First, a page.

Women in the South Australian Legislative Council
There have been 16 women in the South Australian Legislative Council since its establishment in 1840. Women have had the right to vote and stand as candidates since 1894.
In 1895, South Australian women became the first state in Australia, and some of the first in the world, to be given the right to vote and stand for election to Parliament. The following year at the 1896 election, the first women in Australia voted. Ironically, South Australia was the last state to elect a female representative, at the 1959 election, when Jessie Cooper and Joyce Steele were elected to the Parliament of South Australia for the Liberal and Country League (LCL).
The first woman candidate for Legislative Council honours was Patience Howard, née Hawker (28 March 1900 – 9 August 1994), who stood for the Labor Party for Central No.2 at the 1953 election. She and her running mate Mr. Leslie McLean Wright were unsuccessful in this Liberal stronghold. Mrs. Howard had previously sat for the equally unwinnable Assembly seat of Burnside at the 1946 by-election
The first successful female candidate for the Legislative Council was Cooper. In 1975 she was joined by Labor's first female MLC, Anne Levy, who would later become the first and only female President of the South Australian Legislative Council. Sandra Kanck was the first female Democrat in 1993, and Ann Bressington was the first female independent in 2006.
In the current Legislative Council, two of eight Liberal MLCs (25%) and one of seven Labor MLCs (14.3%) are female. One of two Greens MLCs (50%) are female, Dignity for Disability's sole MLC is female, while Family First has not elected a female MLC.
List of women in the South Australian Legislative Council
Names in bold indicate women who have been appointed as Ministers and Parliamentary Secretaries during their time in Parliament. Names in italics indicate entry into Parliament through a by-election or by appointment and * symbolises members that have sat as members in both the Legislative Council and the Legislative Assembly.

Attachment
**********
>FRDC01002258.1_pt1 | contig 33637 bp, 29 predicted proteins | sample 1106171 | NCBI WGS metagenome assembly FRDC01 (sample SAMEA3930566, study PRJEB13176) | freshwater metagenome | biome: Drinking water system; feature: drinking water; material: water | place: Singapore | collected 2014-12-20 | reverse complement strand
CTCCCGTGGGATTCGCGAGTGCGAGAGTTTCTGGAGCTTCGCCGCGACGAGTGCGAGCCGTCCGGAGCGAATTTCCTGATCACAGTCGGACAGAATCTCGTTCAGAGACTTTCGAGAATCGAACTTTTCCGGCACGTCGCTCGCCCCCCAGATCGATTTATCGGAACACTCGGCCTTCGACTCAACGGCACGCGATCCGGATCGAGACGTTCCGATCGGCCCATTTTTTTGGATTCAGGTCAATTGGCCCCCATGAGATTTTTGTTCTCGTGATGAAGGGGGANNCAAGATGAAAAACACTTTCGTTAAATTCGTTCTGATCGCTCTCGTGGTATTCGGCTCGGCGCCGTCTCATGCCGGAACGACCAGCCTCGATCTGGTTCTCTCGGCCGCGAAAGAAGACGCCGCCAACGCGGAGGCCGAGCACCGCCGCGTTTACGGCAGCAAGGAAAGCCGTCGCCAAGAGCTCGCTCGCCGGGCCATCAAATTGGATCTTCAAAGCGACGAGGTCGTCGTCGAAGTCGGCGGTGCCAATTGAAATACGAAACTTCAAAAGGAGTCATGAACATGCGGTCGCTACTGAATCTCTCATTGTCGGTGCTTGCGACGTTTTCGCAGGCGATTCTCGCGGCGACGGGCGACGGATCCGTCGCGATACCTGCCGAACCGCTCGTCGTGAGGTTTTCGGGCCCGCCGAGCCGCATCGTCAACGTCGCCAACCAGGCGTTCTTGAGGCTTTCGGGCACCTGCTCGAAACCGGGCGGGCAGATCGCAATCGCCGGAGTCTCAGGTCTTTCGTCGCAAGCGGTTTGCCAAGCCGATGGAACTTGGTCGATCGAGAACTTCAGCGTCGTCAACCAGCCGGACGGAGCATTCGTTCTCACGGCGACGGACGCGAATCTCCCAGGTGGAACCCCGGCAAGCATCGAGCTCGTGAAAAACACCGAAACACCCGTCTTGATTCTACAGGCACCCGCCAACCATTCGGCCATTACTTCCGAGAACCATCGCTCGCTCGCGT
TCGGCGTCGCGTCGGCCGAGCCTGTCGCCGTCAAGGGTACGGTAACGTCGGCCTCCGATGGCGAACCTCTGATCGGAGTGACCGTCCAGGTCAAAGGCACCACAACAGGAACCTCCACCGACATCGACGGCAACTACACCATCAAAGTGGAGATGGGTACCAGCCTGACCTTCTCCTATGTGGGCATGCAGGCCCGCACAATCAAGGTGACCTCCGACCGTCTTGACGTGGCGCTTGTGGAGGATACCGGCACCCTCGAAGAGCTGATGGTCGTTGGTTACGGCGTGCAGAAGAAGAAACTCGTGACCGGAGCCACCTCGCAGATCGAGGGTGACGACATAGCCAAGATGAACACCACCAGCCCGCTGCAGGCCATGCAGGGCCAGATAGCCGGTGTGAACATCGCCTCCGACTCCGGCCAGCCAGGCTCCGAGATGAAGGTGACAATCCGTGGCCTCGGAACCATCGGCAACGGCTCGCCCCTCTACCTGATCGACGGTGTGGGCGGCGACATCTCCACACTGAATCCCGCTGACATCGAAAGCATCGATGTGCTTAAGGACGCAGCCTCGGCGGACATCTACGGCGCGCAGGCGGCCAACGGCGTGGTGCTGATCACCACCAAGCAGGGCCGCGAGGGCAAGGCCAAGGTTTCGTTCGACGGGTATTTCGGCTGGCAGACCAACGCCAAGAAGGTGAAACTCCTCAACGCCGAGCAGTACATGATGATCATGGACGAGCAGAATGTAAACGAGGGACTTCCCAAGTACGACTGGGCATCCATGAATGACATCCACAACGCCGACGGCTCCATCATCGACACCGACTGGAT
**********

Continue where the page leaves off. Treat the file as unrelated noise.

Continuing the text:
|Name||Party||Period of service|
|Jessie Cooper||LCL/Liberal||7 March 1959 – 10 July 1979 (retired)|
|Anne Levy||Labor||12 July 1975 – 10 October 1997 (retired)|
|Barbara Wiese||Labor||15 September 1979 – 15 September 1995 (resigned)|
|Diana Laidlaw||Liberal||6 November 1982 – 6 June 2003 (resigned)|
|Carolyn Pickles||Labor||7 December 1985 – 8 February 2002 (retired)|
|Bernice Pfitzner||Liberal||23 October 1990 – 10 October 1997 (defeated)|
|Caroline Schaefer||Liberal||1 August 1993 – 20 March 2010 (retired)|
|Sandra Kanck||Democrats||11 December 1993 – 30 January 2009 (resigned)|
|Carmel Zollo||Labor||11 October 1997 – 15 March 2014 (retired)|
|Gail Gago||Labor||9 February 2002 –|
|Kate Reynolds||Democrats||17 February 2003 – 17 March 2006 (defeated)|
|Michelle Lensink||Liberal||26 June 2003 –|
|Ann Bressington||No Pokies||18 March 2006 – 15 March 2014 (retired)|
|Tammy Franks||Greens||20 March 2010 –|
|Jing Lee||Liberal||20 March 2010 –|
|Kelly Vincent||Dignity for Disability||20 March 2010 –|
- Barbara Wall A Short History of Stawell School: The forgotten school on Mount Lofty published for Mount Lofty Districts Historical Society by Peacock Publications 2012 ISBN 978--1-921601-69-9
- "8 p.c. swing to Labor in Council poll". The News (Adelaide). 60, (9,232). South Australia. 12 March 1953. p. 12. Retrieved 9 August 2016 – via National Library of Australia.
- "L.C.L. Wins Burnside: Big Margin". The Mail (Adelaide). 35, (1,778). South Australia. 22 June 1946. p. 1. Retrieved 9 August 2016 – via National Library of Australia.